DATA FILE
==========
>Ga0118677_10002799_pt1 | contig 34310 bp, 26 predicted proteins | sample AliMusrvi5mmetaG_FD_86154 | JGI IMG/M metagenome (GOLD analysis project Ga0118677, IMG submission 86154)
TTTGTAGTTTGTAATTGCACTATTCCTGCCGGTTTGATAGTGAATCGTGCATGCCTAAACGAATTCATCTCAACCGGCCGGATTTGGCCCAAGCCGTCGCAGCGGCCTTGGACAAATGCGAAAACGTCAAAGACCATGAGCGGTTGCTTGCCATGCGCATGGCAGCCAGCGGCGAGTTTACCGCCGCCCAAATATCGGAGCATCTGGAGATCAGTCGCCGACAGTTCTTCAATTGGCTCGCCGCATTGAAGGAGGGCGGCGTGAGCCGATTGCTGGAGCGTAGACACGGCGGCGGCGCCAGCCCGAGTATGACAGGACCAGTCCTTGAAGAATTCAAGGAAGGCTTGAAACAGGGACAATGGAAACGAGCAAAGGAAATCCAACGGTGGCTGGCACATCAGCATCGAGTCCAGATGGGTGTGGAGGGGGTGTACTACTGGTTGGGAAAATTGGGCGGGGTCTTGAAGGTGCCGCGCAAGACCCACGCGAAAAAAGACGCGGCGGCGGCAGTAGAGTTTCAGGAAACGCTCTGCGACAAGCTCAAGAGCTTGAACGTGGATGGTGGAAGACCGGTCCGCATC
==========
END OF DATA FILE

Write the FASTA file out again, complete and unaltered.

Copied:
>Ga0118677_10002799_pt1 | contig 34310 bp, 26 predicted proteins | sample AliMusrvi5mmetaG_FD_86154 | JGI IMG/M metagenome (GOLD analysis project Ga0118677, IMG submission 86154)
TTTGTAGTTTGTAATTGCACTATTCCTGCCGGTTTGATAGTGAATCGTGCATGCCTAAACGAATTCATCTCAACCGGCCGGATTTGGCCCAAGCCGTCGCAGCGGCCTTGGACAAATGCGAAAACGTCAAAGACCATGAGCGGTTGCTTGCCATGCGCATGGCAGCCAGCGGCGAGTTTACCGCCGCCCAAATATCGGAGCATCTGGAGATCAGTCGCCGACAGTTCTTCAATTGGCTCGCCGCATTGAAGGAGGGCGGCGTGAGCCGATTGCTGGAGCGTAGACACGGCGGCGGCGCCAGCCCGAGTATGACAGGACCAGTCCTTGAAGAATTCAAGGAAGGCTTGAAACAGGGACAATGGAAACGAGCAAAGGAAATCCAACGGTGGCTGGCACATCAGCATCGAGTCCAGATGGGTGTGGAGGGGGTGTACTACTGGTTGGGAAAATTGGGCGGGGTCTTGAAGGTGCCGCGCAAGACCCACGCGAAAAAAGACGCGGCGGCGGCAGTAGAGTTTCAGGAAACGCTCTGCGACAAGCTCAAGAGCTTGAACGTGGATGGTGGAAGACCGGTCCGCATC